top of page

Am I "challenging" myself or just torturing myself?

It’s a Saturday morning, and I’m sitting across from Ugne, my functional medicine practitioner, in a small room at her wellness center. The lab results for the tests we ordered are finally ready for us to review, and I can’t wait to see what they reveal.

For the last year, I have been struggling with some ambiguous health problems. In nutshell, I’m not sleeping at night, and I have no energy during the day. I had been rationalizing it away with excuses.

“Well, 2020 has been a heck of a year.”

“I am pushing 40, so my body is just changing.”

“January and February are dark months, so it’s just seasonal.”

But my fatigue and sleeplessness seemed to be about something more significant. My fun activities have started to feel like work and my actual work feels like climbing Everest. I’m able to pull myself together when I have to, but when the Zoom meeting ends or after the animals are fed or as soon as I get home from running errands—basically when no one is looking—I collapse. Even brushing my teeth before bed can seem like a feat too difficult to tackle.

After my primary care doctor wasn’t able to do anything more than write a prescription, I decided to turn to Functional Medicine. It attempts to get to the root of health challenges rather than treat the symptoms. I am optimistic today is the day I will find out what is keeping me up at night.

Ugne has my labs displayed on a screen and walks me through my sleep profile test, which measured my sleep hormone levels during a one-day period. The first two graphs, Ugne explains, show my cortisol and cortisone levels throughout the day.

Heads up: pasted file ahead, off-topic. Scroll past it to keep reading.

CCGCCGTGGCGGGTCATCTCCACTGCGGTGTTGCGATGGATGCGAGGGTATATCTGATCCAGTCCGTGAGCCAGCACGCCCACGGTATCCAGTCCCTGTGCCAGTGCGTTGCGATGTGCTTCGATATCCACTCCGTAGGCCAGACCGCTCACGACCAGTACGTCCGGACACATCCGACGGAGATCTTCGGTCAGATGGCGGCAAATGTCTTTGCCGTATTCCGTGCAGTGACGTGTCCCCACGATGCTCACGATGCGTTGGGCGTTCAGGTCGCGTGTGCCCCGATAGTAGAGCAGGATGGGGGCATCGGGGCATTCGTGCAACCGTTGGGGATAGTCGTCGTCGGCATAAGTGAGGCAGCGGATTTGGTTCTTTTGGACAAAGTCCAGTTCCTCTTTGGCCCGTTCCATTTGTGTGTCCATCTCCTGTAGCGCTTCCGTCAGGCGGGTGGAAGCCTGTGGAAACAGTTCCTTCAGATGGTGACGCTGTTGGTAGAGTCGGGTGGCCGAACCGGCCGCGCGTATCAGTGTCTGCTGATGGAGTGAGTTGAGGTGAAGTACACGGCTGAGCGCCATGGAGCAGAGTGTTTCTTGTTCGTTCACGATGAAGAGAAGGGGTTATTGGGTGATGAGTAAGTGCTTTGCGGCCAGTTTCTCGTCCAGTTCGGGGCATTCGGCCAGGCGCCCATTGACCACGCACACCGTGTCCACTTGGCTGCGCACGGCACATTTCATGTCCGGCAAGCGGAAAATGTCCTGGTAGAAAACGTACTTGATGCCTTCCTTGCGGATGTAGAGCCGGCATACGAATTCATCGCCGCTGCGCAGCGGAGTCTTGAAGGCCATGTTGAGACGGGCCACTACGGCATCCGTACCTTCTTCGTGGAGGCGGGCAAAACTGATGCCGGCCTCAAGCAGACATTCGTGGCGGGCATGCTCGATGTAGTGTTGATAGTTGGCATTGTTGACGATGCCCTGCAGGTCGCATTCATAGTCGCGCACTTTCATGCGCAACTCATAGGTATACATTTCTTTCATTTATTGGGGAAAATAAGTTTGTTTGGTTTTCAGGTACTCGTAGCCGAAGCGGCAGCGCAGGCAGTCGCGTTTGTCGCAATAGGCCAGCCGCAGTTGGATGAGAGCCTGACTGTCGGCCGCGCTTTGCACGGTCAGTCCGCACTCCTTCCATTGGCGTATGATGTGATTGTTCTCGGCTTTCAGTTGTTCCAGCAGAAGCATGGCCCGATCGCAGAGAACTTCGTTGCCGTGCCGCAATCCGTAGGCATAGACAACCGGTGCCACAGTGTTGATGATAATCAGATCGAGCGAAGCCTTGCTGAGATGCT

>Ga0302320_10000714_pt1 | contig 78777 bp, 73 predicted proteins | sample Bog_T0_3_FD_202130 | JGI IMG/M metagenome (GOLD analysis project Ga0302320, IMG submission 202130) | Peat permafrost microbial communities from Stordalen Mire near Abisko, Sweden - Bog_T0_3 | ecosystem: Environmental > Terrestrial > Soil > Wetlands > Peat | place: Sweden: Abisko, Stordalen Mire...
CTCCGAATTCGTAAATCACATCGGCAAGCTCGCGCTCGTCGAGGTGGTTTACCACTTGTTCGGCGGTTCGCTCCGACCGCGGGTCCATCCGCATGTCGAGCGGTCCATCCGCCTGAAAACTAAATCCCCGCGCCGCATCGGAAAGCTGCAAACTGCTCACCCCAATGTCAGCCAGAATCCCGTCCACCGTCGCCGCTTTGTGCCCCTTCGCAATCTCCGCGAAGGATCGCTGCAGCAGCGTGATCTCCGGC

Cortisol, also known as the “stress hormone,” is produced by your adrenal glands. Cortisone is what cortisol gets converted into that then travels throughout your muscles and organs. When you see a tiger, your brain gets dowsed in cortisol and it says, “RUN!” Then the cortisol gets pushed into your arms and legs in the form of cortisone, allowing you to head for the hills.

Ideally, both should increase in the morning when we wake up and drop off throughout the day, but here’s what my cortisol and cortisone look like at 6:30am, 9:30am, 5pm and 10pm.


The third graph shows the normal daily range of cortisone levels with my four data points overlaid in black dots. As you can see, one dot is literally off the chart. It’s as if the scientists designing the graph said, “No functioning human would have THAT much cortisone in their system!” And they laughed and they laughed. And then I walked into the lab and said, “Hold my beer.”

After taking me through this first bit of information, Ugne looks at me and calmly says, “Let’s talk about your stress.”

I start to explain all the great ways I manage my stress, but then I glance back at the screen where my secret is exposed in bright red, yellow and green. My chest tightens, and my eyes fill with tears. “This is so validating,” I whimper. “I’m carrying a lot. I don’t think people know that about me.”

“You keep a tight lid on it,” she offers.

I nod, wiping away tears.

Ugne and I continue to review the rest of my lab results, and I was sent off an hour later with some helpful recommendations and a plan to meet again in a month.

The rest of that day, I pondered how and why my stress and anxiety was so out of control. I honestly thought I had a handle on it. I truly believed I was doing things that would lead to a better quality of life, including calmness.

It took some naval gazing, and it finally dawned on me. I was going overboard with trying to make things “better.” I have a full plate of typical adult struggles—making rent, maintaining a relationship, getting my work done, building a small business—and instead of sitting down at the table and chewing on that for a while, I go over to the spice cabinet and season my dish with whole seeds of “personal development” and minced “opportunities for growth” and freshly ground “weekly challenges.”